Peer-reviewed science textbook for middle and high school on aquatic ecosystems by author Rudolph Rosen, Ph.D.
From molecules to ecosystems and headwaters to ocean, Texas Aquatic Science is a comprehensive textbook about life in the water and what people can do to create a sustainable water future. Now this important textbook will soon be available in book form from the Texas A&M University Press.
In the meantime, the entire book, plus videos specially produced for each chapter can be found at http://texasaquaticscience.org
The 729-page Teacher Guide and enhancements can be downloaded in their entirety at http://www.tpwd.state.tx.us/publications/learning/aquaticscience/
Texas Aquatic Science is written for middle school and high school students. Lessons are designed to help teachers make students aware of the importance of water to life, aquatic ecosystems, and what we must do to conserve water and aquatic life.
In the student text each chapter has separate objectives in the form of questions at the beginning for students to think about as they read. The text meets these objectives and provides clear information on each question. By providing the questions at the beginning as a focus for reading, the author scaffolds reading level, giving the lower level students a tool for finding the most important information in the chapter.
In addition, there is a Teacher Guide, which builds understanding of important concepts through hands-on classroom and field activities, and short (around 2 minutes each) videos that cover the main ideas in each chapter.
All Texas Aquatic Science components work together to bring students up a notch in reading skills and increase their knowledge of science.
Using activities from the Teachers Guide, teachers introduce students to the wide variety of aquatic ecosystems through science investigations, games, models, Internet projects, reading the student guides, short videos, and field based assessments of water quality and environmental conditions in a variety of field trips. Students learn and demonstrate their new knowledge in creative products and performances.
Lessons in each chapter of the Teacher Guide begin with an activity to allow the teacher to assess what students know about the concepts to be studied. Lessons embed higher order thinking skills, provide depth and complexity of learning, and provide a wide variety of hands-on activities that engage students in many contexts and methods. Each lesson includes an opportunity for students to apply what they have learned by synthesizing the information and demonstrating their learning by developing creative products or performances.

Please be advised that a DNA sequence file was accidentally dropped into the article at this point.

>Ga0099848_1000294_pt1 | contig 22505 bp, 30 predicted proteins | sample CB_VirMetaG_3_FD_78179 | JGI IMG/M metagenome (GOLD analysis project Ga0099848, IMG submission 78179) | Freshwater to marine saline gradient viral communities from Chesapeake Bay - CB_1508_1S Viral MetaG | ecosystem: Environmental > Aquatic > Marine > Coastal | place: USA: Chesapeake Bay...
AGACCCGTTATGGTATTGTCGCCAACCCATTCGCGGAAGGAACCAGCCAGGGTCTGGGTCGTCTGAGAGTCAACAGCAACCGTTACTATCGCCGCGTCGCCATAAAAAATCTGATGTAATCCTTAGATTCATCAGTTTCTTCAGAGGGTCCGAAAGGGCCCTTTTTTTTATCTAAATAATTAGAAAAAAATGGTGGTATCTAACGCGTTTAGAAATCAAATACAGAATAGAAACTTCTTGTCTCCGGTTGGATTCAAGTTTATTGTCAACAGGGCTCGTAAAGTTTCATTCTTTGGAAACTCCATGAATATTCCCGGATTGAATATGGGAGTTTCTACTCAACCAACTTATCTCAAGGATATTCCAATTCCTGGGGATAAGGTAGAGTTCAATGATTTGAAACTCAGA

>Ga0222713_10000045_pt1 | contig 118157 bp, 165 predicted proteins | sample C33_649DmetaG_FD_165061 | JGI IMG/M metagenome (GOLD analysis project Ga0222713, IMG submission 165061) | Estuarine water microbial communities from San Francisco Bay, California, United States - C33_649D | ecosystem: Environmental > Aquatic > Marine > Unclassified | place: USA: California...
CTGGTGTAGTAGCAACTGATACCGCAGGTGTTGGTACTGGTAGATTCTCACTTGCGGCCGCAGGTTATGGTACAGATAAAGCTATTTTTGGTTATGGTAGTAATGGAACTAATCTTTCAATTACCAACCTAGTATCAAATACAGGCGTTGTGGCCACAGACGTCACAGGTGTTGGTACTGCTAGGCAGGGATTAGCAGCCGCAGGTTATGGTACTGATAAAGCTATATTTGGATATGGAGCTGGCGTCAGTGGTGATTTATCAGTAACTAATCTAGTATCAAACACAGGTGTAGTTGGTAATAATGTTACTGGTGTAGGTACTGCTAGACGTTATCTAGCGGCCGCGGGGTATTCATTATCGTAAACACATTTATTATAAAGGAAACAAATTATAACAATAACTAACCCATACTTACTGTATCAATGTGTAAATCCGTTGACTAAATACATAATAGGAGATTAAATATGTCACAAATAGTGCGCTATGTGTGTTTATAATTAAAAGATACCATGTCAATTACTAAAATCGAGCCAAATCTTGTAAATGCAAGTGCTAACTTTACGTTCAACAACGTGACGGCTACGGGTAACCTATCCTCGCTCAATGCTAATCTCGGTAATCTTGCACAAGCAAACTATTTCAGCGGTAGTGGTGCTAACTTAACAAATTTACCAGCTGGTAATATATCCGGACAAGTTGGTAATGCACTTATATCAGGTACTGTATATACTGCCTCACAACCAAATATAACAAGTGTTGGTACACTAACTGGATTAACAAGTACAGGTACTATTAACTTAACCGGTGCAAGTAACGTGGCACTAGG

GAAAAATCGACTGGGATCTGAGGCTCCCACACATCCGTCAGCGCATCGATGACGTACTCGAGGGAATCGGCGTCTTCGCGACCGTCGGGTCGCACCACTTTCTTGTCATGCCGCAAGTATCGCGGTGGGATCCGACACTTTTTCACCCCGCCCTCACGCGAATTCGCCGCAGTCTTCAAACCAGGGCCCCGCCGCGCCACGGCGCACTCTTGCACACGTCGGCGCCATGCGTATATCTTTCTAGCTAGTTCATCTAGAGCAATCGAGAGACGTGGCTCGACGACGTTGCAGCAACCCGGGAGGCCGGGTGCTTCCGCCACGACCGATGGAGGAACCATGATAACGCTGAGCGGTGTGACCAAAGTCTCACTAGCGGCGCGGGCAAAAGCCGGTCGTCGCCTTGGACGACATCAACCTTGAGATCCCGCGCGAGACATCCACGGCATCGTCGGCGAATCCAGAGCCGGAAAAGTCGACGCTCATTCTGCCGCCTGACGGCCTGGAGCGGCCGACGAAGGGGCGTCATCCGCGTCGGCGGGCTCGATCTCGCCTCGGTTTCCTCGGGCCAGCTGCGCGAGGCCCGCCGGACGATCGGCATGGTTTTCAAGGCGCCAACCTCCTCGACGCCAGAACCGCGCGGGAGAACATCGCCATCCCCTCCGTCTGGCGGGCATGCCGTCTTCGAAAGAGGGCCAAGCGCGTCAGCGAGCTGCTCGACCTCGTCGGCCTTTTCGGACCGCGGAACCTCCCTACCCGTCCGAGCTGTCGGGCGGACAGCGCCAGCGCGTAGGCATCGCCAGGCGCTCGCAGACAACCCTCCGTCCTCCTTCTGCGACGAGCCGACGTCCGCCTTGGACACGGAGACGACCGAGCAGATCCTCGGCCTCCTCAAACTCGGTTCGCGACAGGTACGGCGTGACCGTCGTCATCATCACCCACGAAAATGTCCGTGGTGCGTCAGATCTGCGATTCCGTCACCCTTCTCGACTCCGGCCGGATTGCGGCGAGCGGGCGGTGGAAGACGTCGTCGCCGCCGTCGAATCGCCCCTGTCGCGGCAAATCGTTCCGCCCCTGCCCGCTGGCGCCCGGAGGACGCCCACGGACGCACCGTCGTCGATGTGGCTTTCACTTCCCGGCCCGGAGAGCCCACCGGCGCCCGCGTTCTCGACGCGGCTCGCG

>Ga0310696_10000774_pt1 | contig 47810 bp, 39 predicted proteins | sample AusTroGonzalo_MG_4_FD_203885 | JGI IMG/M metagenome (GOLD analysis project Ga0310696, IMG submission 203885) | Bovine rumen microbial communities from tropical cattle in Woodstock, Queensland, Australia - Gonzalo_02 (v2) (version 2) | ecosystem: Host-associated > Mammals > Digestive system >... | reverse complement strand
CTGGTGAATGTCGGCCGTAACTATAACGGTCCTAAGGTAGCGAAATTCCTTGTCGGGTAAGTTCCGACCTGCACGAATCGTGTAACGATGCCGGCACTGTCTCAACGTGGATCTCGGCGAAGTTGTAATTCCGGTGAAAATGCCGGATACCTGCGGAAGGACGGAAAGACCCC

All activities are aligned with the state curriculum standards, the Texas Essential Knowledge and Skills for sixth through eighth grade and for Aquatic Science and Environmental Science courses for high school.
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Texas Aquatic Science was authored, adapted, and edited by Rudolph Rosen, Ph.D., who also designed the Texas Aquatic Science web site. Sandra Johnson, Ph.D. served as educational consultant and authored the accompanying Teacher Guide. Videos were produced by Randall Maxwell. Nancy Herron, Outreach and Education Director for Texas Parks and Wildlife Department, provided leadership direction and review of the text and scripts, and Caleb Harris, TPWD aquatic education specialist, provided primary review of the educational content. Wes Tunnell, Ph.D., Associate Director of the Harte Research Institute provided special assistance on marine ecosystem science.
Texas Aquatic Science is a cooperative education project sponsored by Texas Parks and Wildlife, The Harte Research Institute for Gulf of Mexico Studies at Texas A&M University-Corpus Christi, and The Meadows Center for Water and the Environment at Texas State University. Texas Aquatic Science Project Directors are Rudolph Rosen and Nancy Herron. Texas Aquatic Science was modeled after the Missouri Department of Conservation‘s (MDC) curriculum, Conserving Missouri’s Aquatic Ecosystems. Special thanks go to funding partners, the Ewing Halsell Foundation, San Antonio and the Sport Fish Restoration Program of the U.S. Fish and Wildlife Service.